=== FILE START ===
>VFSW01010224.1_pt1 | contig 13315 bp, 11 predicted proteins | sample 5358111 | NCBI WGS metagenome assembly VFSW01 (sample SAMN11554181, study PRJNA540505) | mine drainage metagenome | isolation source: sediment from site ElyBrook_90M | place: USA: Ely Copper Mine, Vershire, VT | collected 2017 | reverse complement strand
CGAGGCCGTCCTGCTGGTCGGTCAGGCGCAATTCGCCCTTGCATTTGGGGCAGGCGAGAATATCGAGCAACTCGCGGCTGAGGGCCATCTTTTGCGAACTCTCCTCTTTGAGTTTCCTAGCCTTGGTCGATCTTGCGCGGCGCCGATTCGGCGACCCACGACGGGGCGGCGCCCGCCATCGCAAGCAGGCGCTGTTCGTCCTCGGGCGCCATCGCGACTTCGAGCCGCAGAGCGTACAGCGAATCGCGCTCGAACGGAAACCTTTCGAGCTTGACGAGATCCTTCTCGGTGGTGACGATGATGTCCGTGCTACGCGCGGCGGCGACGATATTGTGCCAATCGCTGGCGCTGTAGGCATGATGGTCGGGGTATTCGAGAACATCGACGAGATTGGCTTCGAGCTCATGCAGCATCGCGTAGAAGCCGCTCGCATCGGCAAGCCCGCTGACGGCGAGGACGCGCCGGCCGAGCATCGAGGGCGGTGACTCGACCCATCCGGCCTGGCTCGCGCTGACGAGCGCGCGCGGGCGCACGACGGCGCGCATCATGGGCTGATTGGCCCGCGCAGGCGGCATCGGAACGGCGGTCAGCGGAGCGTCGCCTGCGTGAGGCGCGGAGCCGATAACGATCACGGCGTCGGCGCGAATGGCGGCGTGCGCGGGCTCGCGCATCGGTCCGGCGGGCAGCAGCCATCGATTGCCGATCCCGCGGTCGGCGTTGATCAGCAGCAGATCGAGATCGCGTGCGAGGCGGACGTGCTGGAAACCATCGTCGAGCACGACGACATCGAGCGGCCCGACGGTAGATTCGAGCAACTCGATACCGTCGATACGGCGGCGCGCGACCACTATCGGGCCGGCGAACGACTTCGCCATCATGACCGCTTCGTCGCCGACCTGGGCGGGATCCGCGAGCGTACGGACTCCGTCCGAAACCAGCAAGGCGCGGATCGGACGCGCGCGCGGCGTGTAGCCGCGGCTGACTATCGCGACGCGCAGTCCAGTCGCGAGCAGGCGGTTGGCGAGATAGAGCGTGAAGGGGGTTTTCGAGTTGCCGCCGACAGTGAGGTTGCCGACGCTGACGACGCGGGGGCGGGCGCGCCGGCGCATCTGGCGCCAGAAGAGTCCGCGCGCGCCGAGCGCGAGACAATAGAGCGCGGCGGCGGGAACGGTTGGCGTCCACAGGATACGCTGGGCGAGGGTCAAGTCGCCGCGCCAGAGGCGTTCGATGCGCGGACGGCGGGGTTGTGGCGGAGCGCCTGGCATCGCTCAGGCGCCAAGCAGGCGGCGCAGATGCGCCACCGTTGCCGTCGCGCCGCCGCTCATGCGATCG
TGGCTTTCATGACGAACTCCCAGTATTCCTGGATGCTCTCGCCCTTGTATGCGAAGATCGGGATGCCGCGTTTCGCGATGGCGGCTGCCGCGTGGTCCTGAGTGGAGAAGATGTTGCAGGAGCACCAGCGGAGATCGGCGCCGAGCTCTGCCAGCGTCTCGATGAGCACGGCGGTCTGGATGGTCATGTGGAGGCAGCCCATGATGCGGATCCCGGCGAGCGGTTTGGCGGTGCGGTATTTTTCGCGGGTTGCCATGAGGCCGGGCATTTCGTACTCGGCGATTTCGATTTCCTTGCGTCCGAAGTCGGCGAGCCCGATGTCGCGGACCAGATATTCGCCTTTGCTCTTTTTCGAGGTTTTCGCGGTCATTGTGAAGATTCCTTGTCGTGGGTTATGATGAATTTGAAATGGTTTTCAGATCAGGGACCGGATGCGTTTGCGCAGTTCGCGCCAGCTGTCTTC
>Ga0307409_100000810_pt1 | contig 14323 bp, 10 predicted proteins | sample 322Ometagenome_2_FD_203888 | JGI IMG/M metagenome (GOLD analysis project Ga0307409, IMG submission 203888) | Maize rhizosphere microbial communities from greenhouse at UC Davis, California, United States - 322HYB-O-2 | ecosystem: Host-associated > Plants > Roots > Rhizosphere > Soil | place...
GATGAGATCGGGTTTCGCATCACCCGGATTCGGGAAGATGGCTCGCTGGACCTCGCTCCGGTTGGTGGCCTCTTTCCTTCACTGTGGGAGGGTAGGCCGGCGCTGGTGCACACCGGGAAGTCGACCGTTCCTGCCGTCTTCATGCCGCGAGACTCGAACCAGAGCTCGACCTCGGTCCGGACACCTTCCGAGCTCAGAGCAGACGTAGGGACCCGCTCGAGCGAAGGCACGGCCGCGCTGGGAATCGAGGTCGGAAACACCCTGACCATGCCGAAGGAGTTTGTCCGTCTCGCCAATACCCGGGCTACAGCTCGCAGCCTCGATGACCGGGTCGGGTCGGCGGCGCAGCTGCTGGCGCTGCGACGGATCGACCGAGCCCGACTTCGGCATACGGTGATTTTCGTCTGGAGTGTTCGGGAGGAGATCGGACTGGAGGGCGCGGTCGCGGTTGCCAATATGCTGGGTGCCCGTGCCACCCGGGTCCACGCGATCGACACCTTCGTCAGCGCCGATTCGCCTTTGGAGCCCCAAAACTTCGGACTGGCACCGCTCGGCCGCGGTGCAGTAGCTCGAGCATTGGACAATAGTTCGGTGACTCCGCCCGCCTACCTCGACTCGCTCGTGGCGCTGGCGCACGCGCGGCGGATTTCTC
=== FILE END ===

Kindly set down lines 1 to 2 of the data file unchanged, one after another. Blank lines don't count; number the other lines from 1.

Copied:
>VFSW01010224.1_pt1 | contig 13315 bp, 11 predicted proteins | sample 5358111 | NCBI WGS metagenome assembly VFSW01 (sample SAMN11554181, study PRJNA540505) | mine drainage metagenome | isolation source: sediment from site ElyBrook_90M | place: USA: Ely Copper Mine, Vershire, VT | collected 2017 | reverse complement strand
CGAGGCCGTCCTGCTGGTCGGTCAGGCGCAATTCGCCCTTGCATTTGGGGCAGGCGAGAATATCGAGCAACTCGCGGCTGAGGGCCATCTTTTGCGAACTCTCCTCTTTGAGTTTCCTAGCCTTGGTCGATCTTGCGCGGCGCCGATTCGGCGACCCACGACGGGGCGGCGCCCGCCATCGCAAGCAGGCGCTGTTCGTCCTCGGGCGCCATCGCGACTTCGAGCCGCAGAGCGTACAGCGAATCGCGCTCGAACGGAAACCTTTCGAGCTTGACGAGATCCTTCTCGGTGGTGACGATGATGTCCGTGCTACGCGCGGCGGCGACGATATTGTGCCAATCGCTGGCGCTGTAGGCATGATGGTCGGGGTATTCGAGAACATCGACGAGATTGGCTTCGAGCTCATGCAGCATCGCGTAGAAGCCGCTCGCATCGGCAAGCCCGCTGACGGCGAGGACGCGCCGGCCGAGCATCGAGGGCGGTGACTCGACCCATCCGGCCTGGCTCGCGCTGACGAGCGCGCGCGGGCGCACGACGGCGCGCATCATGGGCTGATTGGCCCGCGCAGGCGGCATCGGAACGGCGGTCAGCGGAGCGTCGCCTGCGTGAGGCGCGGAGCCGATAACGATCACGGCGTCGGCGCGAATGGCGGCGTGCGCGGGCTCGCGCATCGGTCCGGCGGGCAGCAGCCATCGATTGCCGATCCCGCGGTCGGCGTTGATCAGCAGCAGATCGAGATCGCGTGCGAGGCGGACGTGCTGGAAACCATCGTCGAGCACGACGACATCGAGCGGCCCGACGGTAGATTCGAGCAACTCGATACCGTCGATACGGCGGCGCGCGACCACTATCGGGCCGGCGAACGACTTCGCCATCATGACCGCTTCGTCGCCGACCTGGGCGGGATCCGCGAGCGTACGGACTCCGTCCGAAACCAGCAAGGCGCGGATCGGACGCGCGCGCGGCGTGTAGCCGCGGCTGACTATCGCGACGCGCAGTCCAGTCGCGAGCAGGCGGTTGGCGAGATAGAGCGTGAAGGGGGTTTTCGAGTTGCCGCCGACAGTGAGGTTGCCGACGCTGACGACGCGGGGGCGGGCGCGCCGGCGCATCTGGCGCCAGAAGAGTCCGCGCGCGCCGAGCGCGAGACAATAGAGCGCGGCGGCGGGAACGGTTGGCGTCCACAGGATACGCTGGGCGAGGGTCAAGTCGCCGCGCCAGAGGCGTTCGATGCGCGGACGGCGGGGTTGTGGCGGAGCGCCTGGCATCGCTCAGGCGCCAAGCAGGCGGCGCAGATGCGCCACCGTTGCCGTCGCGCCGCCGCTCATGCGATCG